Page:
As President Biden prepared to meet with Russian President Putin this past week in a high-profile summit in Geneva, Switzerland, cyber-attacks originating from criminals within Russia were near the top of a list of contentious issues on the agenda. However, there were important events that received minimal media attention that strengthened the U.S. President’s position. President Biden walked into those meetings with something new and bold: the strong backing of NATO countries on a series of new cyber commitments. In a NATO Summit held in Brussels on June 14, 2021, the heads of state and government participating in the meeting of the North Atlantic Council reaffirmed their unity and commitments on a long list of mutual defense topics. And there was also a major new commitment discussed in the press release — cyber-attacks against critical infrastructure within any NATO member country were now on the table. That is, online (Internet-based) attacks could result in the same response as physical attacks (with guns and bombs.) Yes, this is a very significant global development which highlights another way that the physical world and online world are merging fast, with ramifications in both directions. HOW DID WE GET TO THIS MOMENT? The ransomware attacks that recently struck critical infrastructure companies such as Colonial Pipeline and JBS resulted in more than just long lines for gas and meat price hikes. It raised alarm bells in countries all over the globe regarding the susceptibility of the majority of countries to ransomware and other forms of malware. These ransomware incidents led to NATO’s new Comprehensive Cyber Defense Policy. The big news: Cyber-attacks against critical infrastructure might (on a case-by-case basis) now trigger the famous Article 5 clause. “The Parties agree that an armed attack against one or more of them in Europe or North America shall be considered an attack against them all and consequently they agree that, if such an armed attack occurs, each of them, in exercise of the right of individual or collective self-defense recognized by Article 51 of the Charter of the United Nations, will assist the Party or Parties so attacked by taking forthwith, individually and in concert with the other Parties, such action as it deems necessary, including the use of armed force, to restore and maintain the security of the North Atlantic area. …” Here are two sections I’d like to highlight from last week’s communiqué (take special notice of section in bold): “In addition to its military activities, Russia has also intensified its hybrid actions against NATO Allies and partners, including through proxies. This includes attempted interference in Allied elections and democratic processes; political and economic pressure and intimidation; widespread disinformation campaigns; malicious cyber activities; and turning a blind eye to cyber criminals operating from its territory, including those who target and disrupt critical infrastructure in NATO countries. It also includes illegal and destructive activities by Russian Intelligence Services on Allied territory, some of which have claimed lives of citizens and caused widespread material damage. We stand in full solidarity with the Czech Republic and other Allies that have been affected in this way. “Cyber threats to the security of the Alliance are complex, destructive, coercive and becoming ever more frequent. This has been recently illustrated by ransomware incidents and other malicious cyber activity targeting our critical infrastructure and democratic institutions, which might have systemic effects and cause significant harm. To face this evolving challenge, we have today endorsed NATO’s Comprehensive Cyber Defence Policy, which will support NATO’s three core tasks and overall deterrence and defence posture, and further enhance our resilience. Reaffirming NATO’s defensive mandate, the Alliance is determined to employ the full range of capabilities at all times to actively deter, defend against and counter the full spectrum of cyber threats, including those conducted as part of hybrid campaigns, in accordance with international law. We reaffirm that a decision as to when a cyber-attack would lead to the invocation of Article 5 would be taken by the North Atlantic Council on a case-by-case basis. Allies recognize that the impact of significant malicious cumulative cyber activities might, in certain circumstances, be considered as amounting to an armed attack. We remain committed to act in accordance with international law, including the UN Charter, international humanitarian law and international human rights law as applicable. We will promote a free, open, peaceful and secure cyberspace, and further pursue efforts to enhance stability and reduce the risk of conflict by supporting international law and voluntary norms of responsible state behavior in cyberspace.” MEDIA COVERAGE OF NATO ANNOUNCEMENTS Global media coverage leading up to this NATO Summit was rather limited, especially when compared to the U.S.-Russia Summit and many of President Biden’s other European meetings – such as the G7 Summit and the his meeting with Queen Elizabeth II. Nevertheless, Meritalk offered this article: “Cybersecurity, Ransomware Climb Policy Ladder at NATO, G-7 Meetings,” which said, “cybersecurity in general, and ransomware in specific, climbed high onto the ladder of major policy issues at both the weekend meeting of G-7 nations this weekend, and the NATO Summit that concluded on June 14. “The increasing importance of cybersecurity on the national stage tracks with U.S. policy in recent months, including federal government responses to major software supply chain cyber assaults and ransomware attacks against U.S. critical infrastructure sector companies that are believed to have originated from organizations based in Russia. President Biden has promised to confront Russian President Vladimir Putin with cybersecurity and ransomware issues when the two leaders meet on June 16. …” Also, Info security Magazine ran an excellent piece entitled: “NATO Warns it Will Consider a Military Response to Cyber-Attacks,” which said, “NATO has warned it is prepared to treat cyber-attacks in the same way as an armed attack against any of its allies and issue a military response against the perpetrators. “In a communique issued by governments attending the meeting of the North Atlantic Council in Brussels yesterday, the military alliance revealed it had endorsed a Comprehensive Cyber Defence Policy, in which a decision will be taken to invoke Article 5 “on a case-by-case basis” following a cyber-attack. Under Article 5 of the NATO treaty, first signed in 1949, when any NATO ally is the victim of an armed attack, it will be considered an attack on all alliance members, who will theoretically take any actions necessary to defend that ally….” When I posted this NATO cyber topic on LinkedIn, the responses were all over the map. You can join that discussion here. Here are a few comments worth noting: Michael Kaiser, president and CEO at Defending Digital Campaigns: “Attribution better be 110 percent.” Paul Gillingwater, management consultant, Chaucer Group: “A cyber counter-attack *is* a military response. It's now one battlefield, from sea, land, air, space to cyberspace. Next: your AI will be trying to persuade my AI that it was actually a pacifist.” Kaushik (Manian) Venkatasubramaniyan, project manager, Global Business Research (GBR): “These kind of cyber-attacks targeting hospitals etc. are acts of war anyway.” FINAL THOUGHTS ON IMPORTANCE OF NATO ANNOUNCEMENT For many years, cyber pros have been talking about a “Cyber 9/11” or “Cyber Pearl Harbor.” Many experts still believe that those major cyber incidents are inevitable. Still, “smaller” cyber-attacks are now happening all the time all over the world — with very serious consequences. Bad actors are asking for larger ransoms and causing more harm. Ransomware is evolving, and future cyber-attacks may not be ended by paying a ransom to the cyber criminals. With many cyber-attacks against governments, hospitals and now critical infrastructure like gas pipeline companies and food processing plants taking place, new government actions were a must. These ransomware attacks via different types of malware are becoming more frequent and serious, and are a growing global challenge for public- and private-sector leaders. Many questions must be answered quickly, such as: Where are the “red lines” that cannot be crossed? Once the lines are identified, what happens if they are crossed? When does a cyber-attack become an act of war? Make no mistake, NATO’s new policy on cyber-attacks against critical infrastructures is a big deal. Expect more ransomware attacks to occur and those global commitments for action to be tested in the years ahead. Article Orginal Source: https://www.govtech.com/blogs/lohrmann-on-cybersecurity/nato-adds-cyber-commitments-potential-ransomware-response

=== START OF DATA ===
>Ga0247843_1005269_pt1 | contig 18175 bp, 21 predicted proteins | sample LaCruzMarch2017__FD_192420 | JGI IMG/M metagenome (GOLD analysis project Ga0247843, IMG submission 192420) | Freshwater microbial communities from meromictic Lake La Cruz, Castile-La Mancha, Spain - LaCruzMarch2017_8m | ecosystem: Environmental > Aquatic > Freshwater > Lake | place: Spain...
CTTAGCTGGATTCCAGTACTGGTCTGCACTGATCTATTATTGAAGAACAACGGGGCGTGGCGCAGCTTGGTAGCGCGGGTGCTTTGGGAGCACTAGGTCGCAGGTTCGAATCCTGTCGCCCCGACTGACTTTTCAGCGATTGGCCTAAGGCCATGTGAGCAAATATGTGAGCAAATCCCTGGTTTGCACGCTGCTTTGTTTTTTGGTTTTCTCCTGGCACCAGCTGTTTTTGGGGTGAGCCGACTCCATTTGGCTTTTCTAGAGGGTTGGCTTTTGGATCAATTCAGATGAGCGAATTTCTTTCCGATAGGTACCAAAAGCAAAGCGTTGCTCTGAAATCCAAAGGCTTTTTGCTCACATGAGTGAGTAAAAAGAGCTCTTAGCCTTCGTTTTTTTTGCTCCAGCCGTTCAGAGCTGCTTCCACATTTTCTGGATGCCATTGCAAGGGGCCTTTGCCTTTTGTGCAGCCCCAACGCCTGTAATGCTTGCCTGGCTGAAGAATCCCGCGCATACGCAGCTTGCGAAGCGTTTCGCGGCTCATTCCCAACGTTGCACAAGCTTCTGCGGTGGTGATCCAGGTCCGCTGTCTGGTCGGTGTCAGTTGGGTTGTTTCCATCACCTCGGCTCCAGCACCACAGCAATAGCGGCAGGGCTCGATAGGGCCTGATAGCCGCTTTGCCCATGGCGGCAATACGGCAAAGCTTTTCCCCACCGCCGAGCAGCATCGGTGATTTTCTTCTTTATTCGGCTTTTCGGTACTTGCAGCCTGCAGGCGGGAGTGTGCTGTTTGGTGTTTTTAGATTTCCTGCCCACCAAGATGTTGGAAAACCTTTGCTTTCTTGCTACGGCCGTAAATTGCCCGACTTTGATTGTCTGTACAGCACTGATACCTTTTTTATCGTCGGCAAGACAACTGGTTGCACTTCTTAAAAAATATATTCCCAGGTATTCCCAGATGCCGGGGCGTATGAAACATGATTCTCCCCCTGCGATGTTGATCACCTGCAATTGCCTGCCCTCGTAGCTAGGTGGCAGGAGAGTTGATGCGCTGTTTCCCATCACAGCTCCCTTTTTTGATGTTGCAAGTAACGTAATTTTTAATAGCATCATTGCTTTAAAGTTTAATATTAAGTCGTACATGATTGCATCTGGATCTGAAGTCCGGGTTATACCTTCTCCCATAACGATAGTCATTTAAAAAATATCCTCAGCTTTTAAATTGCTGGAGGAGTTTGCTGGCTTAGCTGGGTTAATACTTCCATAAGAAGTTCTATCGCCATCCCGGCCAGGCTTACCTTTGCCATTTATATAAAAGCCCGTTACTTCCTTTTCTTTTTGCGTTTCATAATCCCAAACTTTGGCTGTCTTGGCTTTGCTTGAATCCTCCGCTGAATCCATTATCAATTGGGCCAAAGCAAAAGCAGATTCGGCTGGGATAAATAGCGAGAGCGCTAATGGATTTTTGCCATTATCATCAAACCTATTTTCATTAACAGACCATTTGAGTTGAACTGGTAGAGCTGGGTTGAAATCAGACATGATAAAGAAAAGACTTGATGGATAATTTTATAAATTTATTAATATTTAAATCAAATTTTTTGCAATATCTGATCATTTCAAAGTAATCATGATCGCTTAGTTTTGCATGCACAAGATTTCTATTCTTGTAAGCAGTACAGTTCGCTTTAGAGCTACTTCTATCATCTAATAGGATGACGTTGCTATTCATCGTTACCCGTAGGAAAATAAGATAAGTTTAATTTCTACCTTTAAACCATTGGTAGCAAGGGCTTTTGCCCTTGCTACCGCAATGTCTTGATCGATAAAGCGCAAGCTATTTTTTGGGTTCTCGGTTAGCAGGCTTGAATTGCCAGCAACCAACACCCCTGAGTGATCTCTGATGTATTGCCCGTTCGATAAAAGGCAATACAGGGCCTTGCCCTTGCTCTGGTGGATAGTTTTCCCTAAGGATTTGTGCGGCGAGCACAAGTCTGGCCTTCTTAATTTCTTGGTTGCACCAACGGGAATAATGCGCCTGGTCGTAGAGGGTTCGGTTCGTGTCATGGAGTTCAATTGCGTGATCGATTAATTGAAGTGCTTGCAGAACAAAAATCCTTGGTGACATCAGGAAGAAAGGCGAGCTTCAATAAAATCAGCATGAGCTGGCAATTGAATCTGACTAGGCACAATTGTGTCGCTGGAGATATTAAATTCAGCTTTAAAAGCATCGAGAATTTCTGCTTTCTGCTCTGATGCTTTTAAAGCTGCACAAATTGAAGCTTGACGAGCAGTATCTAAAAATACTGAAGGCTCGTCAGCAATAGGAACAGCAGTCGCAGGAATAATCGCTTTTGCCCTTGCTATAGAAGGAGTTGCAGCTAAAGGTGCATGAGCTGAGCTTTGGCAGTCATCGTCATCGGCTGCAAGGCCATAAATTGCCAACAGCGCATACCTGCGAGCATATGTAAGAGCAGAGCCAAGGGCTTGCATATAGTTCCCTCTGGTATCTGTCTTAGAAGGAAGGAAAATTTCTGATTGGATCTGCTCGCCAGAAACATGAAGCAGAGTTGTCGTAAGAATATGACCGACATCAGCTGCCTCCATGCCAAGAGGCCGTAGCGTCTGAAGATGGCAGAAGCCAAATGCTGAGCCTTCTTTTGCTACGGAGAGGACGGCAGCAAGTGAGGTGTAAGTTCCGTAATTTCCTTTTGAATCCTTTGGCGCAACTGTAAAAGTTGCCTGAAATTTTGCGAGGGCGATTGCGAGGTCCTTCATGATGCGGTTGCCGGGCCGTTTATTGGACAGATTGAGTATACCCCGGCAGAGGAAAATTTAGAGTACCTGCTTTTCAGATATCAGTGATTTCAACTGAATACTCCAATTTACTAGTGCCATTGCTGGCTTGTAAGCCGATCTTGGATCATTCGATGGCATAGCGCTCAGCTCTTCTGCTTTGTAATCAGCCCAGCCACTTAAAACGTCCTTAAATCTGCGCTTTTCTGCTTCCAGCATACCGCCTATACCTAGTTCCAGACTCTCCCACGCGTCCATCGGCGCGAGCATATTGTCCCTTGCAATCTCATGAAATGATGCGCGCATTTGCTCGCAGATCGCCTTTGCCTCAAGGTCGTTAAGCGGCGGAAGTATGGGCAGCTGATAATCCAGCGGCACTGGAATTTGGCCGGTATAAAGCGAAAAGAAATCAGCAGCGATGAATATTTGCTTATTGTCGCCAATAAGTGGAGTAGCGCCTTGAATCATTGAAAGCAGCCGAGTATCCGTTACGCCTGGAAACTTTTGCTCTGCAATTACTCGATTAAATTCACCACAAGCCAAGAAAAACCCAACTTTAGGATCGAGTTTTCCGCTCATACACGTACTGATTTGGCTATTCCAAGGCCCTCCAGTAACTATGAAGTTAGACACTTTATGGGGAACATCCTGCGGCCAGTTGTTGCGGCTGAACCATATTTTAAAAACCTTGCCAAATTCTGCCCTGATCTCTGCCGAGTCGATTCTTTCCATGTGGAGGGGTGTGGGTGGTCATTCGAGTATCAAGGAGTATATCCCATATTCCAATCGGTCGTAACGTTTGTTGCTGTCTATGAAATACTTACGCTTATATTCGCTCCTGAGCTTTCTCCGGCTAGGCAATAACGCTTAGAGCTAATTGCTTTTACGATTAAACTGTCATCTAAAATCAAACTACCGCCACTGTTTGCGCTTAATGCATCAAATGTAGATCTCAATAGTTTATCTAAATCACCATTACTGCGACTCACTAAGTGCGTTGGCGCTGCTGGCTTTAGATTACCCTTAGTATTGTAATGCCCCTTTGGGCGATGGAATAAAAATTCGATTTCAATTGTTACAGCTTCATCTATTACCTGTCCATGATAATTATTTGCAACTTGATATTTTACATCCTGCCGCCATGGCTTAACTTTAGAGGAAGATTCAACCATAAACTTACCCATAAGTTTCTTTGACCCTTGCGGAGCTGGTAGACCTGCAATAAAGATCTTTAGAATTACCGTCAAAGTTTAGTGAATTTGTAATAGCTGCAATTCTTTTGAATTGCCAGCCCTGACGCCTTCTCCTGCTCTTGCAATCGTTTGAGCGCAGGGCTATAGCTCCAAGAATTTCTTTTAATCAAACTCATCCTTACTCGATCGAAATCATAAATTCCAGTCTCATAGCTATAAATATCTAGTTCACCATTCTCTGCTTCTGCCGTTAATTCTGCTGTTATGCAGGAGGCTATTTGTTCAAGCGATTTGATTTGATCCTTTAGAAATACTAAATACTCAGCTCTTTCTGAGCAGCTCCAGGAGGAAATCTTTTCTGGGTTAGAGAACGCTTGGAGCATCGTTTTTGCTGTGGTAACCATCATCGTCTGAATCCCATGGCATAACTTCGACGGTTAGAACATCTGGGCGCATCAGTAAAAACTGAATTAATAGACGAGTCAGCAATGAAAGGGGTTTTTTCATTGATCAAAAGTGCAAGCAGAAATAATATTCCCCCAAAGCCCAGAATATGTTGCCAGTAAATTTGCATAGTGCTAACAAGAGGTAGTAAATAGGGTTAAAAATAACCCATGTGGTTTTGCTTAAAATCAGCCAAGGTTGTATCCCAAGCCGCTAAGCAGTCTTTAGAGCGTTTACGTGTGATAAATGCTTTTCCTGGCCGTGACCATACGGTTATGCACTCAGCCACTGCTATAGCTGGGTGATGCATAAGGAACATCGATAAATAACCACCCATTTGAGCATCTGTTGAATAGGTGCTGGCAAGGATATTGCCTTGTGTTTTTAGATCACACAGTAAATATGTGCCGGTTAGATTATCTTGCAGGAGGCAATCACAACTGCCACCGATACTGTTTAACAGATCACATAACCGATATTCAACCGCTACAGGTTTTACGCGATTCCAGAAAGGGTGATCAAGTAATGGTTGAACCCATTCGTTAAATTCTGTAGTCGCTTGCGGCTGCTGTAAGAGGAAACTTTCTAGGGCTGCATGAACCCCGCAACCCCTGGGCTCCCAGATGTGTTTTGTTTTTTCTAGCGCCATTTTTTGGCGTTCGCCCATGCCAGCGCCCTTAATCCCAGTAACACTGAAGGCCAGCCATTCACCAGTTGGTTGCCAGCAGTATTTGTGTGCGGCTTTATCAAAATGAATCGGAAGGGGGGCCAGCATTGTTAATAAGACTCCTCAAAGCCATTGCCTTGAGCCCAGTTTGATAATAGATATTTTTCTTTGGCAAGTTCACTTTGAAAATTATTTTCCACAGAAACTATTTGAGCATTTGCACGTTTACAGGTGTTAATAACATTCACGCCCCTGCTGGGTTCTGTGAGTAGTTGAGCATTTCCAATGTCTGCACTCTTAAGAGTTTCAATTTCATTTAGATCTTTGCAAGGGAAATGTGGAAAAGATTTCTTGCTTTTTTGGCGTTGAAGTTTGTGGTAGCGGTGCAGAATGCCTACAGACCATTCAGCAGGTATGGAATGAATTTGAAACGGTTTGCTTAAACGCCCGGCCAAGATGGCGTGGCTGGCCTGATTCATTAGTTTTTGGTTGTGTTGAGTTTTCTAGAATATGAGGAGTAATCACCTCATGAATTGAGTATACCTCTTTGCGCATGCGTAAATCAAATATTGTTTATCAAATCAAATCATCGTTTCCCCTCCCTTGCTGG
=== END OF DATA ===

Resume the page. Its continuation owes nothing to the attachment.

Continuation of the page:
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Delivering on the promise of security AI to help defenders protect today’s hybrid environments